The African palm civet is a small forest mammal in the Nandiniidae family. The African palm civet has four subspecies that can be found in eastern and central Africa. Tropical rainforests, deciduous forests, savanna woodlands, and mountainous forests are all home to the African palm civet. Despite the fact that it is frequently hunted for meat and fur, the greatest threat to its survival is accelerated habitat loss. Despite these factors, the African palm civet population remains large and stable.
The African palm civet can grow to be 17 to 28 inches long and weigh 3 to 10 pounds.
The fur of the African palm civet is thick and brown to yellowish-brown, with dark brown spots.
The African palm civet has a pointed muzzle, small, round ears, a long, sturdy tail, and an elongated body.
The African palm civet is omnivorous. Fruit (pineapples, figs, sugar plums…), lizards, small birds, frogs, rodents, insects, and carrion make up its diet.
The African palm civet grips its prey with its front feet and kills it with several bites. It swallows small prey whole.
Because it attacks chickens, turkeys, young goats, and lambs, the African palm civet is classified as a pest in agricultural areas.
The African palm civet is active at night. During the day, it rests in tree holes or between branches and vines.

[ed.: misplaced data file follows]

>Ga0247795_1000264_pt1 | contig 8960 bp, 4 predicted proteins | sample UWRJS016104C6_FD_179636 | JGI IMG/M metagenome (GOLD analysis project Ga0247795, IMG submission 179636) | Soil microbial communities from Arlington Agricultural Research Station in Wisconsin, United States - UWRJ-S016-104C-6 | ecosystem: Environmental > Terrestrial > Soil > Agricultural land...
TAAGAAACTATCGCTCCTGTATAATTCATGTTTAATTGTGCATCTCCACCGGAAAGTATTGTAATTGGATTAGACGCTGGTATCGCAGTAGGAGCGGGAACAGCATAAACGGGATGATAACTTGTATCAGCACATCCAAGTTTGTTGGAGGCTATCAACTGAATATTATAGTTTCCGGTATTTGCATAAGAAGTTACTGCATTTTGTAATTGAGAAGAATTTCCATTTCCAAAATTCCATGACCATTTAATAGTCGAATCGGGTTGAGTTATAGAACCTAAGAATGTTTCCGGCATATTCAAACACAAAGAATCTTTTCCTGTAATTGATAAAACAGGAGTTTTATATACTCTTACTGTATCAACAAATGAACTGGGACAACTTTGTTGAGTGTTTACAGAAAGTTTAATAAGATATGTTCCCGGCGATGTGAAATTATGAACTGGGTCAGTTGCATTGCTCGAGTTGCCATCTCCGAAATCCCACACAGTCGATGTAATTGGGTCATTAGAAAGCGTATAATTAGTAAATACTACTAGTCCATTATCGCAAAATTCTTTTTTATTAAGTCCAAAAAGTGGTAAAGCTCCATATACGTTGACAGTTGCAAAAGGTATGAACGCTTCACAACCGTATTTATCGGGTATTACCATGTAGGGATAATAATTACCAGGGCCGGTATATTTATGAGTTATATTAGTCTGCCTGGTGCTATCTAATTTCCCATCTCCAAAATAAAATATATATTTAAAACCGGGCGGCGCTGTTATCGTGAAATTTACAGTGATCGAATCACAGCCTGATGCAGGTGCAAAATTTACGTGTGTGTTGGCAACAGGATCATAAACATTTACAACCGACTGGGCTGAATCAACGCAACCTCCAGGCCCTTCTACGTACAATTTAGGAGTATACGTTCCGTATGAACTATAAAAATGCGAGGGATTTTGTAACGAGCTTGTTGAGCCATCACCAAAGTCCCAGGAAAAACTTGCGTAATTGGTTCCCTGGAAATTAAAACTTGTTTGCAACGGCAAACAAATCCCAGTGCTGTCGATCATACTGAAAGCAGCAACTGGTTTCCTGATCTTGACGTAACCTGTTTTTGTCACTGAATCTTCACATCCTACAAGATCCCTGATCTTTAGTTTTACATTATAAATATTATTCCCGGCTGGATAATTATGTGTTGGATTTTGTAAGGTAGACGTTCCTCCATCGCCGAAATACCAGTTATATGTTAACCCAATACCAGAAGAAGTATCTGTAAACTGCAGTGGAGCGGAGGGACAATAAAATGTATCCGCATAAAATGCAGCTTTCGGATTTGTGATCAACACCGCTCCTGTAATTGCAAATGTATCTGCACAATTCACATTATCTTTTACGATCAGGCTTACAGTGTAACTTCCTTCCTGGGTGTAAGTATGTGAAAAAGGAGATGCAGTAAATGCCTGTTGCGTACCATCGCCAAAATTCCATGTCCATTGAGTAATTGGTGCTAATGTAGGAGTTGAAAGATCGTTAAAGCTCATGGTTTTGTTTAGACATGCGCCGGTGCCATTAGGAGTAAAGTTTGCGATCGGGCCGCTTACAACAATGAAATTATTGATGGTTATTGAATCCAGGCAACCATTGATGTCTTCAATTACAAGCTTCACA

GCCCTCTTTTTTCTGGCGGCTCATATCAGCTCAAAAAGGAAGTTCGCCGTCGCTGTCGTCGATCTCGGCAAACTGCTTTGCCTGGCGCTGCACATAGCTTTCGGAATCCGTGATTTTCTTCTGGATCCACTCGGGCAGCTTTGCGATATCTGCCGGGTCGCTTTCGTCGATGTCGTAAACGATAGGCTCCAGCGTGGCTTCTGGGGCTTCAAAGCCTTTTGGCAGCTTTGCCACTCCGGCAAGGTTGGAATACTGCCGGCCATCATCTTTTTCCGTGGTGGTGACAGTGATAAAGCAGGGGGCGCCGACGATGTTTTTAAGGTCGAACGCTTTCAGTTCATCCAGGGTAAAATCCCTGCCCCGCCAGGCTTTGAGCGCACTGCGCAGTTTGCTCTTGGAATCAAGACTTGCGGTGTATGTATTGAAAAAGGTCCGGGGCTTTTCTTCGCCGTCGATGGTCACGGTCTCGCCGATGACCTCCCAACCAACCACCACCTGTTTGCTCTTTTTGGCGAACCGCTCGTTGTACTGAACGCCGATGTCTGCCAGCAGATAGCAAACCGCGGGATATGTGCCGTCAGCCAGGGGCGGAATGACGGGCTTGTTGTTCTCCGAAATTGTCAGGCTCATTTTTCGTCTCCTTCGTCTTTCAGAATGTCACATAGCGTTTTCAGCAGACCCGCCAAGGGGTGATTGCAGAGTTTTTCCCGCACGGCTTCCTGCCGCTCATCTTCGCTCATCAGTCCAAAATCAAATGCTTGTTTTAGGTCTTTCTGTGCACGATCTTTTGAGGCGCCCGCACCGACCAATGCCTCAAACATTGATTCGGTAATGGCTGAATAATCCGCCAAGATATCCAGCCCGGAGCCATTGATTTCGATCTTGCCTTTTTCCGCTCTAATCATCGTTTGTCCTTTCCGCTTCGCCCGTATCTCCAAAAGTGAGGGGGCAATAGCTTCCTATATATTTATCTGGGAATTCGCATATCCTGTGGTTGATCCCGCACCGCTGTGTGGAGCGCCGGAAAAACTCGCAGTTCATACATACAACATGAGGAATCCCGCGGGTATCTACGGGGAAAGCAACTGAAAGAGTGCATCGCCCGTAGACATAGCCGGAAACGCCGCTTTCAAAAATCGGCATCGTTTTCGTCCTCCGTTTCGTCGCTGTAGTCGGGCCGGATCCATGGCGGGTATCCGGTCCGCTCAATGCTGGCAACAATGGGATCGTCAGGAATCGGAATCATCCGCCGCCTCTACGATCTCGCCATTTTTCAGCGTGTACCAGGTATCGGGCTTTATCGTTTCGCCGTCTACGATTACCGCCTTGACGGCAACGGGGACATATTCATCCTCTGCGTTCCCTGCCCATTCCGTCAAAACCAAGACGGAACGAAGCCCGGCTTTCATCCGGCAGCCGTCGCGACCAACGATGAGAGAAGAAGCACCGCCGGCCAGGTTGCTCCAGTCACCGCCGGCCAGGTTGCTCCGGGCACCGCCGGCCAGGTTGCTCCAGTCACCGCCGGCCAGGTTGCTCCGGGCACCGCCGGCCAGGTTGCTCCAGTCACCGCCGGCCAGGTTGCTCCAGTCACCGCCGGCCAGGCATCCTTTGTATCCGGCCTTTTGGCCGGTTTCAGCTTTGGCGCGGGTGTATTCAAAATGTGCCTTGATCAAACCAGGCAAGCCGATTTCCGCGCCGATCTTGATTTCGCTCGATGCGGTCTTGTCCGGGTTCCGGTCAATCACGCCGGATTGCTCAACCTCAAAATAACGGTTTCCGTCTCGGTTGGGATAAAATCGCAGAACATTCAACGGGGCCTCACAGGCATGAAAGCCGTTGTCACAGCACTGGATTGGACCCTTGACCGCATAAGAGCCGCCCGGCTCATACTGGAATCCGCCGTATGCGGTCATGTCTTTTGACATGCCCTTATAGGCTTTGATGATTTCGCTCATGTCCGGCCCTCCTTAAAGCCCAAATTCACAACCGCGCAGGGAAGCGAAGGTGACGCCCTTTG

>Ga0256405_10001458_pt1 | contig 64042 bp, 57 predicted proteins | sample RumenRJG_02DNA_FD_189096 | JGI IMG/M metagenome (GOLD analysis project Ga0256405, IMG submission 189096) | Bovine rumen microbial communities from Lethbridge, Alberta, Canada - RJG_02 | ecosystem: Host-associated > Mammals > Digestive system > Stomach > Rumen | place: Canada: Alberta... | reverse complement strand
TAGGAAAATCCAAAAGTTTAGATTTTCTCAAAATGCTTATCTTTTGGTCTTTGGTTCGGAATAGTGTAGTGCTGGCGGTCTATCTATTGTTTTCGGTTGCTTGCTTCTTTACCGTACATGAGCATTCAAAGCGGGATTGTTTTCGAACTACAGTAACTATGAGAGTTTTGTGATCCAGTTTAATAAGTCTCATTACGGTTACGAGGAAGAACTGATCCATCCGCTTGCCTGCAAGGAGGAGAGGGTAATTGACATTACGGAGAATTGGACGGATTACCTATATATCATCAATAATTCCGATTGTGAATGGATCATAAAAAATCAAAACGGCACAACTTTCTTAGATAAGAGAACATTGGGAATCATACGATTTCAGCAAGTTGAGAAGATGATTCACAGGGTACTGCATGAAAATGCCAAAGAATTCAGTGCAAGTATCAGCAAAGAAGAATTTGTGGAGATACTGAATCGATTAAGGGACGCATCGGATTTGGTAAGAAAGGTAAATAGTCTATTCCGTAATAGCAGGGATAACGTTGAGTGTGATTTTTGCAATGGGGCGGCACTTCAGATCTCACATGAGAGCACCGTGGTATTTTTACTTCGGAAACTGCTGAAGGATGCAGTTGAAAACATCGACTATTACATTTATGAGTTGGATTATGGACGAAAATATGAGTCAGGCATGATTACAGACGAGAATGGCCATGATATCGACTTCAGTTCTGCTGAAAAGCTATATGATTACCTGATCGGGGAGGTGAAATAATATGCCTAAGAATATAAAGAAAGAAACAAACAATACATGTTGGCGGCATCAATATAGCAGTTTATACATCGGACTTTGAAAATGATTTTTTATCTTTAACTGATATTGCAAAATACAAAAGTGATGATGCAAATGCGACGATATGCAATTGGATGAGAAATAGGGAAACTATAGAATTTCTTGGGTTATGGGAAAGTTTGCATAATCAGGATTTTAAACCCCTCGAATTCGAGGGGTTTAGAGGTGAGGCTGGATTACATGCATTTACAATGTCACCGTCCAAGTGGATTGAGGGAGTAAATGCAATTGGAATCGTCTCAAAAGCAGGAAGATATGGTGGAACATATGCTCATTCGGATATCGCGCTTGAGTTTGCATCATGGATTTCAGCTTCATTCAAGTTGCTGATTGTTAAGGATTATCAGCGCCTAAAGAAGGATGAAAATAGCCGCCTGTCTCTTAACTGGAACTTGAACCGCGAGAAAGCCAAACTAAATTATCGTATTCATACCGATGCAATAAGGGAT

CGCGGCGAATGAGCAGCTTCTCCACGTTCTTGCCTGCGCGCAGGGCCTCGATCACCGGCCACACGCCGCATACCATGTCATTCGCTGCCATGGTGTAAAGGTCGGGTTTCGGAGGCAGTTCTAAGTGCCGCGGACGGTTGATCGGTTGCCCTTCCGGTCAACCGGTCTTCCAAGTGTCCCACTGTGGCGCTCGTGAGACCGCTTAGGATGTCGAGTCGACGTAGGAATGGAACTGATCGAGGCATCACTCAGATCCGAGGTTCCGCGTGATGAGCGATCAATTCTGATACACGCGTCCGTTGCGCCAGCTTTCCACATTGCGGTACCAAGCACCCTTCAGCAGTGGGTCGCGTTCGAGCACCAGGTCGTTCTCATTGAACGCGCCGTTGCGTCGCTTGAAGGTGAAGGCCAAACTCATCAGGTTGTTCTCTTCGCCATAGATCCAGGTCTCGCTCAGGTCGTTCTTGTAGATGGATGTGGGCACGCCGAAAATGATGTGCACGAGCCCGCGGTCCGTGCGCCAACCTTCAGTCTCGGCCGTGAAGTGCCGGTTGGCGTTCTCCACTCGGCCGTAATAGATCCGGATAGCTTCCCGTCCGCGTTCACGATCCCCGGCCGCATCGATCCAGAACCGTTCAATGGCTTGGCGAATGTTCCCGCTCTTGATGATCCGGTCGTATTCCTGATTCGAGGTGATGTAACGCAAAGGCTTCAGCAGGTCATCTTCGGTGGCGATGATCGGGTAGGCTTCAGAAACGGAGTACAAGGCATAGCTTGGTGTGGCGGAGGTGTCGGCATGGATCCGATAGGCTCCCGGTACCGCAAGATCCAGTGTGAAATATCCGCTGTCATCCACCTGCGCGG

The African palm civet lives alone. When food is plentiful, it can be seen in groups of up to 15 animals.
Lions, leopards, snakes, and crocodiles are natural predators of the African palm civet.
Males and females both use glands on their feet and belly to mark their territory and find mating partners.
Apart from scent, African palm civets communicate with one another through hooting calls, meowing, and clicking sounds. They can also purr, growl, and bark.
The mating season of the African palm civet occurs twice a year, in May and October (during the rainy season).
Males mate with a small number of females. Pregnancy lasts 64 days and results in one to four babies (2 on average). Young African palm civets rely on their mothers’ milk until they are 60 days old. After that, they are ready to go hunting and collecting food with their mother.
Females secrete a yellowish-orange substance from their mammary glands, which they use to cover their babies’ bellies and fur. Bright yellow fur is most likely a sign that the female is not yet ready to mate.
At the age of 2 to 3 years, young African palm civets reach sexual maturity.
The African palm civet can live in the wild for up to 15 years and in captivity for up to 21 years.